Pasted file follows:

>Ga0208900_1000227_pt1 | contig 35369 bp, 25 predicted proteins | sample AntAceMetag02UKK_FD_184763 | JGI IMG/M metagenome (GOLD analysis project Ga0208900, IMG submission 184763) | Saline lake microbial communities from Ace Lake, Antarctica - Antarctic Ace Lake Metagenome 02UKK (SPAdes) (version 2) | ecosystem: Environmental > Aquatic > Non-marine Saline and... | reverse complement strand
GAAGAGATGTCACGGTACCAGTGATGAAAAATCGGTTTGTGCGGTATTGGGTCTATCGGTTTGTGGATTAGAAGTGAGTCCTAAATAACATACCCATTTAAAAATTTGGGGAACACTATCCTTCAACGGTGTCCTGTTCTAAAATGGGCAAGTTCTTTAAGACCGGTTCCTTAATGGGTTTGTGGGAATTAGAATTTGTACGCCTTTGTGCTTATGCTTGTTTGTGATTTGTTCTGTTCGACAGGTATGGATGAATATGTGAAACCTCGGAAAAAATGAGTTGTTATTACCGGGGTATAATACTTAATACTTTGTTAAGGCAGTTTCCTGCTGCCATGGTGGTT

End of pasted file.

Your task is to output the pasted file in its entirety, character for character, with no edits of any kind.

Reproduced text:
>Ga0208900_1000227_pt1 | contig 35369 bp, 25 predicted proteins | sample AntAceMetag02UKK_FD_184763 | JGI IMG/M metagenome (GOLD analysis project Ga0208900, IMG submission 184763) | Saline lake microbial communities from Ace Lake, Antarctica - Antarctic Ace Lake Metagenome 02UKK (SPAdes) (version 2) | ecosystem: Environmental > Aquatic > Non-marine Saline and... | reverse complement strand
GAAGAGATGTCACGGTACCAGTGATGAAAAATCGGTTTGTGCGGTATTGGGTCTATCGGTTTGTGGATTAGAAGTGAGTCCTAAATAACATACCCATTTAAAAATTTGGGGAACACTATCCTTCAACGGTGTCCTGTTCTAAAATGGGCAAGTTCTTTAAGACCGGTTCCTTAATGGGTTTGTGGGAATTAGAATTTGTACGCCTTTGTGCTTATGCTTGTTTGTGATTTGTTCTGTTCGACAGGTATGGATGAATATGTGAAACCTCGGAAAAAATGAGTTGTTATTACCGGGGTATAATACTTAATACTTTGTTAAGGCAGTTTCCTGCTGCCATGGTGGTT